kratos_1 | time="2020-01-20T14:52:13Z" level=info msg="Starting the public httpd on: 0.0.0.0:4433"
oathkeeper_1 | {"level":"info","msg":"TLS has not been configured for api, skipping","time":"2020-01-20T09:22:09Z"}
oathkeeper_1 | {"level":"info","msg":"Listening on http://:4456","time":"2020-01-20T09:22:09Z"}
oathkeeper_1 | {"level":"info","msg":"TLS has not been configured for proxy, skipping","time":"2020-01-20T09:22:09Z"}
oathkeeper_1 | {"level":"info","msg":"Listening on http://:4455","time":"2020-01-20T09:22:09Z"}
There are two important factors to get a fully functional system:
  • You need to make sure that ports 4433, 4434, 4436, 4455, and 4456 are free.
  • Make sure to always use 127.0.0.1 as the hostname; never use localhost! This is important because browsers treat these two as separate domains and will therefore have issues with setting and using the right cookies.

Network Architecture

This demo makes use of several services:

  1. ORY Kratos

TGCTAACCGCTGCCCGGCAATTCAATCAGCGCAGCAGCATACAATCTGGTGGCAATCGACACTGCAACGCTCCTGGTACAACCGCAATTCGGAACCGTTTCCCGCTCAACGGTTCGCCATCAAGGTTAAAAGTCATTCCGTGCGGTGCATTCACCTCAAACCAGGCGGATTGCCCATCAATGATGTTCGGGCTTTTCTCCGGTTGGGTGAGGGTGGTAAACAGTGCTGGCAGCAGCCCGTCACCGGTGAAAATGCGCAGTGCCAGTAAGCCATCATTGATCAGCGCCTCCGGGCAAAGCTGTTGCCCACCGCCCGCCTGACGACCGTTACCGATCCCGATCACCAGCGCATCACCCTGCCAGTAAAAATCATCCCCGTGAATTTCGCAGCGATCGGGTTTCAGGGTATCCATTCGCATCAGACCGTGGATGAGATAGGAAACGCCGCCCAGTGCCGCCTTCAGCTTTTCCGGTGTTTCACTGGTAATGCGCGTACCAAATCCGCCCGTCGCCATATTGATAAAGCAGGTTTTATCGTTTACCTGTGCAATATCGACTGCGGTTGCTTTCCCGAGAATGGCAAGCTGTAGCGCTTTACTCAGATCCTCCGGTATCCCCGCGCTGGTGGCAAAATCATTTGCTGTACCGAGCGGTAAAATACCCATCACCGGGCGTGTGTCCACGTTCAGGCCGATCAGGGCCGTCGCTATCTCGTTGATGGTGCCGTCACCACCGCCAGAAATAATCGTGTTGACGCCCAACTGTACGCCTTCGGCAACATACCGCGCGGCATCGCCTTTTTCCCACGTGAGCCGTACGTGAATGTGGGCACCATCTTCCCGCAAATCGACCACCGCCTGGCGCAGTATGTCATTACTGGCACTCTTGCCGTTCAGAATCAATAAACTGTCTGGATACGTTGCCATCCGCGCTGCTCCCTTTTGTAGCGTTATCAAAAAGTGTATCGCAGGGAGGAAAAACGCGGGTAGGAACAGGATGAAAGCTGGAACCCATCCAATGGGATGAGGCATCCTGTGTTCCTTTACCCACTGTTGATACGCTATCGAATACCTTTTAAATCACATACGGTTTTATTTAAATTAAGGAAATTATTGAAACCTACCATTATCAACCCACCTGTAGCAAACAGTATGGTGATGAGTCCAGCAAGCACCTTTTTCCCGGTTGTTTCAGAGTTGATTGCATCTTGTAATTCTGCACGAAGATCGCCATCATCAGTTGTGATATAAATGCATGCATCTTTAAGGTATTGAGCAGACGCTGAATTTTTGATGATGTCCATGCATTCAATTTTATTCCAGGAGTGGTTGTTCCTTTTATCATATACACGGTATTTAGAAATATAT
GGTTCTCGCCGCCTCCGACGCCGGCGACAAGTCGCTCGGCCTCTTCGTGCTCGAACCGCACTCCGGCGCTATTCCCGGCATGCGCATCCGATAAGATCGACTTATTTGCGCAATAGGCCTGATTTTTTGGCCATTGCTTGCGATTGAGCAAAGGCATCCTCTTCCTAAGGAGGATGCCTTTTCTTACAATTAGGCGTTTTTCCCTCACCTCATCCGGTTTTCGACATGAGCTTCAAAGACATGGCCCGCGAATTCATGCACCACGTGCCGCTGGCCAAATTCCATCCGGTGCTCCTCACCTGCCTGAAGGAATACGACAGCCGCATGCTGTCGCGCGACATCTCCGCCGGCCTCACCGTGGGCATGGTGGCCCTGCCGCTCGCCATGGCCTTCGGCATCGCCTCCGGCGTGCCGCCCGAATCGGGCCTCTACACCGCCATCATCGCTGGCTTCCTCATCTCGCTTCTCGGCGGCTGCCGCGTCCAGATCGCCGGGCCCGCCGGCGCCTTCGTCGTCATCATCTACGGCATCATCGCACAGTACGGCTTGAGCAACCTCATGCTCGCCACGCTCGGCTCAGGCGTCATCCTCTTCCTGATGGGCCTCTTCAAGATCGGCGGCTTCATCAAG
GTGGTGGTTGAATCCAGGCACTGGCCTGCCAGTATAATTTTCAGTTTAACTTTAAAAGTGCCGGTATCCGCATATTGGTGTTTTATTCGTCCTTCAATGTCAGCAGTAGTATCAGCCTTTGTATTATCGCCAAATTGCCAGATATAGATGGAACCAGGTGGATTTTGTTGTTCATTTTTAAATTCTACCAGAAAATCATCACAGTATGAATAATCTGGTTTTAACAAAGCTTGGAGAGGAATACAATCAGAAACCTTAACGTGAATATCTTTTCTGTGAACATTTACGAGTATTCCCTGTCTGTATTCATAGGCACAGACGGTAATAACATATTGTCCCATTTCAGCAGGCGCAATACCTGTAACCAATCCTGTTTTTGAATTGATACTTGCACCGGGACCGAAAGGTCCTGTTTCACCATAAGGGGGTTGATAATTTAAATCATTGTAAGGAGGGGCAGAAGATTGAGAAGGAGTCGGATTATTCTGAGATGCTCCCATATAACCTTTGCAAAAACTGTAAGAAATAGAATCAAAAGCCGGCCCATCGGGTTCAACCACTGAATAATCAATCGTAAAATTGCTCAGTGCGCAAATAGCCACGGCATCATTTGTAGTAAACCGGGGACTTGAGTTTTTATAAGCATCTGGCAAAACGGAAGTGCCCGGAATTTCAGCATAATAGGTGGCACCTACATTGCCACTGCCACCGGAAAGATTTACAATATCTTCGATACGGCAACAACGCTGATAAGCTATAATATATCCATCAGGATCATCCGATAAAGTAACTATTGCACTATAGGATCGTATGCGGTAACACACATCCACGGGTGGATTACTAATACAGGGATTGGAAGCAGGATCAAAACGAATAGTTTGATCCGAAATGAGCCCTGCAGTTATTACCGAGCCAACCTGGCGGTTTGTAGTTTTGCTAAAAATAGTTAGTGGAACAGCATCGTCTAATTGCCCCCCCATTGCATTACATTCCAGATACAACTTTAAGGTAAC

• Public ("Browser") API (port 4433)
  • Admin API (port 4434) - This is made public only so we can test via the CLI.
  1. SecureApp
  • An example application written in NodeJS that implements the login, registration, logout, dashboard, and other UIs. Because we are accessing this via a proxy, its port (4435) is not publicly exposed.
  1. ORY Oathkeeper
  • Reverse proxy (port 4455) - a reverse proxy to protect the SecureApp.
  • API (port 4456) - Oathkeeper's API. This is made public only so we can test via the CLI.
  1. MailSlurper
  • Public (port 4436) - a development SMTP server with which ORY Kratos sends emails.

To better understand the application architecture, let's take a look at the network configuration. This assumes that you have at least some understanding of how Docker networks work:

As you can see, all requests except for our demo mail server are proxied through ORY Oathkeeper.